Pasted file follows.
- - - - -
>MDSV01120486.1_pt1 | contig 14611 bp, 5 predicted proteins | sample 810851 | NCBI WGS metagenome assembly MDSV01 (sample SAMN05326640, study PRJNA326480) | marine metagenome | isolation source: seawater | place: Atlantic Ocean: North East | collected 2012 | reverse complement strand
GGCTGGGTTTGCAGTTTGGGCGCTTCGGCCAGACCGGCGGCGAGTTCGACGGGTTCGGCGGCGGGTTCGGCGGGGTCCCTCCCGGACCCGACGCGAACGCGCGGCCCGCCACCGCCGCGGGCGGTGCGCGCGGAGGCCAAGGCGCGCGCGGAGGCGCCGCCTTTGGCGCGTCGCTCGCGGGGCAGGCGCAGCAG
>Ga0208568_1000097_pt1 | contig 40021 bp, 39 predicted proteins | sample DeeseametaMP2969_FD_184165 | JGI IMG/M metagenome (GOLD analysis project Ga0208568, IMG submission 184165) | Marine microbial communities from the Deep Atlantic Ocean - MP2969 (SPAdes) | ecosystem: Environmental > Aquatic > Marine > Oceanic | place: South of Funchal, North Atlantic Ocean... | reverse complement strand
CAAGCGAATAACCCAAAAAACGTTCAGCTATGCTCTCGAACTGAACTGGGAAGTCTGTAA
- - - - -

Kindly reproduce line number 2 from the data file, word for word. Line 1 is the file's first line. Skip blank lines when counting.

GGCTGGGTTTGCAGTTTGGGCGCTTCGGCCAGACCGGCGGCGAGTTCGACGGGTTCGGCGGCGGGTTCGGCGGGGTCCCTCCCGGACCCGACGCGAACGCGCGGCCCGCCACCGCCGCGGGCGGTGCGCGCGGAGGCCAAGGCGCGCGCGGAGGCGCCGCCTTTGGCGCGTCGCTCGCGGGGCAGGCGCAGCAG